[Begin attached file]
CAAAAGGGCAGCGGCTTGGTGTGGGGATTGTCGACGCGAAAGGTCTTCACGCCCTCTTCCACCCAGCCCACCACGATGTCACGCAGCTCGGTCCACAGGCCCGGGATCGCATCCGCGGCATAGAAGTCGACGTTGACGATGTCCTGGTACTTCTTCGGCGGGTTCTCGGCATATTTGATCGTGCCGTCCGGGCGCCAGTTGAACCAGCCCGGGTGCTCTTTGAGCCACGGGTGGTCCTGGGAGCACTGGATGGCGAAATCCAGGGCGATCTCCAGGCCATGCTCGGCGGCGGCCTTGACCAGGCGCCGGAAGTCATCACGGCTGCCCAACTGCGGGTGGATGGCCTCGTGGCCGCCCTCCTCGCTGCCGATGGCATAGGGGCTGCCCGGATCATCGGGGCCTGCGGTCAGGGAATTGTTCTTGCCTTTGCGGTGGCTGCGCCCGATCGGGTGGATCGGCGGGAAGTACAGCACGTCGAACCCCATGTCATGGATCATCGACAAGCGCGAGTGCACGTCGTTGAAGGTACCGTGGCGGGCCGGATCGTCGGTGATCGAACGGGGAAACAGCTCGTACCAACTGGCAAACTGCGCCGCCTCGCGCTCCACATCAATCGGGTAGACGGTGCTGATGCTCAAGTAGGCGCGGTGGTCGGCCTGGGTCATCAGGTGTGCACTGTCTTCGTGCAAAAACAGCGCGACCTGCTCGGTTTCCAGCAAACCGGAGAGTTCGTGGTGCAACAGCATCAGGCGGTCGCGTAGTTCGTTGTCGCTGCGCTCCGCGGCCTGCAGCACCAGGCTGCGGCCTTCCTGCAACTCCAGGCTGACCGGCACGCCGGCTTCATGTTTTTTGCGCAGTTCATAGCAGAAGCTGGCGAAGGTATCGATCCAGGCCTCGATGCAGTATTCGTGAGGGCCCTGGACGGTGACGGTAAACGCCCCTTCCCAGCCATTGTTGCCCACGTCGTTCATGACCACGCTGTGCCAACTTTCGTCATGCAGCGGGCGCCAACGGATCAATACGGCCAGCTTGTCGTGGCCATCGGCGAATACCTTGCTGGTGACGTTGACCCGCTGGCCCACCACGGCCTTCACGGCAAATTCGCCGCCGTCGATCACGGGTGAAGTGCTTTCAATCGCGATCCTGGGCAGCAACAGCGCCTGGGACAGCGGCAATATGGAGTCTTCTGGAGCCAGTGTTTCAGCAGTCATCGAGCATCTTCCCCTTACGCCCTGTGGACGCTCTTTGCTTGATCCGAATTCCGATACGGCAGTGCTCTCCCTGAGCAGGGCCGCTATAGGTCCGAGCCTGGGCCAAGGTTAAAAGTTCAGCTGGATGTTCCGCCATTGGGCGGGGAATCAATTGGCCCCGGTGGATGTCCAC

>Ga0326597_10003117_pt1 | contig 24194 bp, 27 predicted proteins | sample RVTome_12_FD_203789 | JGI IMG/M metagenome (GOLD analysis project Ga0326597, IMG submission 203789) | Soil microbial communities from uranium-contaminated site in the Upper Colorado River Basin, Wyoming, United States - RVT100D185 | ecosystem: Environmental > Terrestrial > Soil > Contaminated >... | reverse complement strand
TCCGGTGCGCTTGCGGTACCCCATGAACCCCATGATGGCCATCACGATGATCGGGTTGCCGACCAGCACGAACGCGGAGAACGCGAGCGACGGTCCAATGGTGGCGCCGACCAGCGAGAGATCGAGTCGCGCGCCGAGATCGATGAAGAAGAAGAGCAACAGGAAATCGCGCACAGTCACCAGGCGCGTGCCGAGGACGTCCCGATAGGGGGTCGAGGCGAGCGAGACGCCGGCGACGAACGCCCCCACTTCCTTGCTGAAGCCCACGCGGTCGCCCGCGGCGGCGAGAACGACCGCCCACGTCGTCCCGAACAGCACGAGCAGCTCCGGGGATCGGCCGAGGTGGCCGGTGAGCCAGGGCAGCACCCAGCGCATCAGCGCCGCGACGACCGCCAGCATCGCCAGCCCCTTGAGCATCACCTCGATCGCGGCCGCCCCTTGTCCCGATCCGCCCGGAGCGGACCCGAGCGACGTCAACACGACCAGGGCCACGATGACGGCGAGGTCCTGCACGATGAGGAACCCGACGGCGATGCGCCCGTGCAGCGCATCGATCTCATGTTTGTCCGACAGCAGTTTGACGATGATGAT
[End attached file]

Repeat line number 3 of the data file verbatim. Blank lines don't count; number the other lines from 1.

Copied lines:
TCCGGTGCGCTTGCGGTACCCCATGAACCCCATGATGGCCATCACGATGATCGGGTTGCCGACCAGCACGAACGCGGAGAACGCGAGCGACGGTCCAATGGTGGCGCCGACCAGCGAGAGATCGAGTCGCGCGCCGAGATCGATGAAGAAGAAGAGCAACAGGAAATCGCGCACAGTCACCAGGCGCGTGCCGAGGACGTCCCGATAGGGGGTCGAGGCGAGCGAGACGCCGGCGACGAACGCCCCCACTTCCTTGCTGAAGCCCACGCGGTCGCCCGCGGCGGCGAGAACGACCGCCCACGTCGTCCCGAACAGCACGAGCAGCTCCGGGGATCGGCCGAGGTGGCCGGTGAGCCAGGGCAGCACCCAGCGCATCAGCGCCGCGACGACCGCCAGCATCGCCAGCCCCTTGAGCATCACCTCGATCGCGGCCGCCCCTTGTCCCGATCCGCCCGGAGCGGACCCGAGCGACGTCAACACGACCAGGGCCACGATGACGGCGAGGTCCTGCACGATGAGGAACCCGACGGCGATGCGCCCGTGCAGCGCATCGATCTCATGTTTGTCCGACAGCAGTTTGACGATGATGAT